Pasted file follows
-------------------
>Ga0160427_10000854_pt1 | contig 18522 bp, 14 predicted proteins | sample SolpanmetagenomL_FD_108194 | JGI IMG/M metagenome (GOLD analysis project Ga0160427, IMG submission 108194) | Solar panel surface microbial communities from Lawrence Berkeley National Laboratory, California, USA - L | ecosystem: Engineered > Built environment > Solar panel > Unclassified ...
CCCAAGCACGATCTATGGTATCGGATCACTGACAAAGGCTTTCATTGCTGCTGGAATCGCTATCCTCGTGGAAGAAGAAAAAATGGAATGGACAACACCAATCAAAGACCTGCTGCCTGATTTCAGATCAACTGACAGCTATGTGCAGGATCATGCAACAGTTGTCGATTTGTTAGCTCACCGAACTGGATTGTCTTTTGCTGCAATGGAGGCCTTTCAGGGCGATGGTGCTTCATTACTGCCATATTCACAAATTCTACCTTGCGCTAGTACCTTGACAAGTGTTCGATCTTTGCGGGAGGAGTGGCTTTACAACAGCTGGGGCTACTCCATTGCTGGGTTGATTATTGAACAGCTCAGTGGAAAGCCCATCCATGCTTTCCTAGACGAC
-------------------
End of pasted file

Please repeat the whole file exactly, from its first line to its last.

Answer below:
>Ga0160427_10000854_pt1 | contig 18522 bp, 14 predicted proteins | sample SolpanmetagenomL_FD_108194 | JGI IMG/M metagenome (GOLD analysis project Ga0160427, IMG submission 108194) | Solar panel surface microbial communities from Lawrence Berkeley National Laboratory, California, USA - L | ecosystem: Engineered > Built environment > Solar panel > Unclassified ...
CCCAAGCACGATCTATGGTATCGGATCACTGACAAAGGCTTTCATTGCTGCTGGAATCGCTATCCTCGTGGAAGAAGAAAAAATGGAATGGACAACACCAATCAAAGACCTGCTGCCTGATTTCAGATCAACTGACAGCTATGTGCAGGATCATGCAACAGTTGTCGATTTGTTAGCTCACCGAACTGGATTGTCTTTTGCTGCAATGGAGGCCTTTCAGGGCGATGGTGCTTCATTACTGCCATATTCACAAATTCTACCTTGCGCTAGTACCTTGACAAGTGTTCGATCTTTGCGGGAGGAGTGGCTTTACAACAGCTGGGGCTACTCCATTGCTGGGTTGATTATTGAACAGCTCAGTGGAAAGCCCATCCATGCTTTCCTAGACGAC